Clan McDuck

The Clan McDuck is a fictional family in the style of a Scottish clan, from which a great number of Walt Disney Company's comic book characters held their origin.

According to Don Rosa's timelines the Clan is known since 122 AD, when an, as of yet, unnamed member of the clan sold stone to the construction crew of Hadrian's wall. The Clan McDuck was originally called the Clan MacDuich, but dropped the Gaelic spelling of the name in 1071 and became the McDucks. The most famous members of the clan are Scrooge McDuck and Donald Duck.

This has been expanded on in the Italian Disney comic universe in the story Storia e gloria della dinastia dei paperi (History and glory of the duck dynasty). According to it, the clan was founded during the 1st century BC by Pah-Peh-Rheo, an Egyptian, who had become a Roman citizen as Petronius Paperonius. Originally following a campaign of the Roman Army to Britain, he eventually decided to settle in Caledonia (the Roman name for Scotland) among the populations of the Picts.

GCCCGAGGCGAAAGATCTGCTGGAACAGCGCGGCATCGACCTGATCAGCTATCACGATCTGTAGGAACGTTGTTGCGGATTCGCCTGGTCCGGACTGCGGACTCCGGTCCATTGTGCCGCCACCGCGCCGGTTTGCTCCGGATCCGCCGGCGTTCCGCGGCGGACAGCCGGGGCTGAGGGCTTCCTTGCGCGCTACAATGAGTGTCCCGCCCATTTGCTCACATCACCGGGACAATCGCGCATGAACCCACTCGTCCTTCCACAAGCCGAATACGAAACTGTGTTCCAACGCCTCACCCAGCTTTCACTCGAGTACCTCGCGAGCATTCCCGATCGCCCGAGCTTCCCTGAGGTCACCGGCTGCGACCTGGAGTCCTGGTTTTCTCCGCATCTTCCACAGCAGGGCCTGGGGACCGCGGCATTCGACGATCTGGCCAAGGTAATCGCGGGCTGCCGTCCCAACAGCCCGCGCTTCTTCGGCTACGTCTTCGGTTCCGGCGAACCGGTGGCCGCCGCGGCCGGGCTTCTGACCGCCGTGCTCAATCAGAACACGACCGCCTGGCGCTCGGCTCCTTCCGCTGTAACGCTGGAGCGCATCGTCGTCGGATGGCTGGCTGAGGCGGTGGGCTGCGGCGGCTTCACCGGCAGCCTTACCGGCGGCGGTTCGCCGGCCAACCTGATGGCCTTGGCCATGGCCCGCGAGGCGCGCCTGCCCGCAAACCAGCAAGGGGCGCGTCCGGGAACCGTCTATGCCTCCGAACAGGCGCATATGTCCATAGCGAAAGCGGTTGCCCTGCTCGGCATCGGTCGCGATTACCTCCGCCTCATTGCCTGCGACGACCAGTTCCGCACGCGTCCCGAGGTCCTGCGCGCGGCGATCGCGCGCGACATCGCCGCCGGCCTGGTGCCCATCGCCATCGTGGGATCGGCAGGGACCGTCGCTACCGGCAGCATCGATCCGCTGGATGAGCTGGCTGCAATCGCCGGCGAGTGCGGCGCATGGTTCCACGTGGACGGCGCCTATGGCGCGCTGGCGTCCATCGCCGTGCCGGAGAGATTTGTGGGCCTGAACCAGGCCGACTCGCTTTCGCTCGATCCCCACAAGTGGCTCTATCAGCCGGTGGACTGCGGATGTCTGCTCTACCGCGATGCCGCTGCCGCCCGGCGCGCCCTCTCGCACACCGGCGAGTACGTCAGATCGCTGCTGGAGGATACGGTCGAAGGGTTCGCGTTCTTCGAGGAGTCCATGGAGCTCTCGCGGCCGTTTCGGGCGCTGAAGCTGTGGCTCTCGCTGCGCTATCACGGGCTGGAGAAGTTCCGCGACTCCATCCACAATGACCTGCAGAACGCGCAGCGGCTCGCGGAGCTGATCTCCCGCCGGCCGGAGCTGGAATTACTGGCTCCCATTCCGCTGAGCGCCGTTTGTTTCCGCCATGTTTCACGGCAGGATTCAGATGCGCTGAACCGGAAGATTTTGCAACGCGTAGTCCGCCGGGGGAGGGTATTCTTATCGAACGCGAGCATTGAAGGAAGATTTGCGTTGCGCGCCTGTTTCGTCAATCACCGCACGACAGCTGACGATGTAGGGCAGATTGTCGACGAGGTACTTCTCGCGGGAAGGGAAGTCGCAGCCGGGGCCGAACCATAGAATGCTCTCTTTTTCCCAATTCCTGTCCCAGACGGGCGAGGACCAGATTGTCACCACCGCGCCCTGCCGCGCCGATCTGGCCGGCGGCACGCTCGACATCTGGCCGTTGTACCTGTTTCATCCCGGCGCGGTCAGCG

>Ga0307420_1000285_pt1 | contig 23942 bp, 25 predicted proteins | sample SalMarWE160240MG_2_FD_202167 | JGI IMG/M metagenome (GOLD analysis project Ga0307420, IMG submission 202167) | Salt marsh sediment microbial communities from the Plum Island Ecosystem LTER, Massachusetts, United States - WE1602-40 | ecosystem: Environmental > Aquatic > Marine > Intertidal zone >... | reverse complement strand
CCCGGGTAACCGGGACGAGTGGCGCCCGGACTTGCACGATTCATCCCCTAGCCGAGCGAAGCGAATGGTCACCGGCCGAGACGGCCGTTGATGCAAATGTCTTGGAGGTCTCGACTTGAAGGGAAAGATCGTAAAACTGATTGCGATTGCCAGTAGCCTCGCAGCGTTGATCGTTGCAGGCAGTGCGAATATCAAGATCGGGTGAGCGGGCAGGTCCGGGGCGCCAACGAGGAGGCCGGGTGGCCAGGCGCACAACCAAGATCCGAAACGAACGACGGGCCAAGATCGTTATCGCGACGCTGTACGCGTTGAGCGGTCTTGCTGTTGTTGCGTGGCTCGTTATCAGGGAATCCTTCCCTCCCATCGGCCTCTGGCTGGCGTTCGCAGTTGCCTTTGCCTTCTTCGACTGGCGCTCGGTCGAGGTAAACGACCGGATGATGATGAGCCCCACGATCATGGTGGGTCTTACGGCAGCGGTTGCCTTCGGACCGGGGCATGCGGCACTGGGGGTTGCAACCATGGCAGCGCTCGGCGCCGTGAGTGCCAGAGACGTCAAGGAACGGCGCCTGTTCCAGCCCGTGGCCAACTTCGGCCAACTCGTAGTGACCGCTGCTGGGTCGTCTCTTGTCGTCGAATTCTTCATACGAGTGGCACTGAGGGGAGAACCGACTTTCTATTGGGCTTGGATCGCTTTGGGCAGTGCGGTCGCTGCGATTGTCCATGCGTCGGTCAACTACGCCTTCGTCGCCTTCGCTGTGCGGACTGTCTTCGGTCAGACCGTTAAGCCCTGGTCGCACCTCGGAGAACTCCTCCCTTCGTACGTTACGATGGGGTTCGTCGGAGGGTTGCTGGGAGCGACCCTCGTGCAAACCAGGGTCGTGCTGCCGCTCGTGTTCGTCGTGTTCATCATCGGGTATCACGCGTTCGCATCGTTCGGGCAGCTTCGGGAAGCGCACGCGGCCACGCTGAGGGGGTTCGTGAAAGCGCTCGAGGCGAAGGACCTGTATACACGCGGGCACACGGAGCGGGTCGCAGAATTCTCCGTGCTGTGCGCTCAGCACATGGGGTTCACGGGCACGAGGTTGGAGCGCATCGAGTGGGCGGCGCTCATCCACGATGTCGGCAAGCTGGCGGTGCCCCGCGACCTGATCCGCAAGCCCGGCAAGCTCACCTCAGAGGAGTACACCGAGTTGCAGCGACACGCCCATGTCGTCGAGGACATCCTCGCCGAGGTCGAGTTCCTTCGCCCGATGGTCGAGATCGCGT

Donald, his sister Della Duck and her children Huey, Dewey and Louie Duck are descendants of the Clan through their maternal line of ancestry.

Read more about Clan McDuckFamily Tree, Literary Origins, The Seat of Clan McDuck, Tartan of Clan MacDuck, Motto of Clan McDuck

Other articles related to "clan mcduck, mcduck":

Clan McDuck - Contemporary McDucks - Rumpus McFowl
... McFowl was created by William Van Horn and introduced as a lazy and greedy cousin of Scrooge McDuck ... His exact relationship with the other characters from the Scrooge McDuck universe is unknown ... his mother had been briefly married to Fergus McDuck ...

Famous quotes containing the word clan:

    We cannot think of a legitimate argument why ... whites and blacks need be affected by the knowledge that an aggregate difference in measured intelligence is genetic instead of environmental.... Given a chance, each clan ... will encounter the world with confidence in its own worth and, most importantly, will be unconcerned about comparing its accomplishments line-by-line with those of any other clan. This is wise ethnocentricism.
    Richard Herrnstein (1930–1994)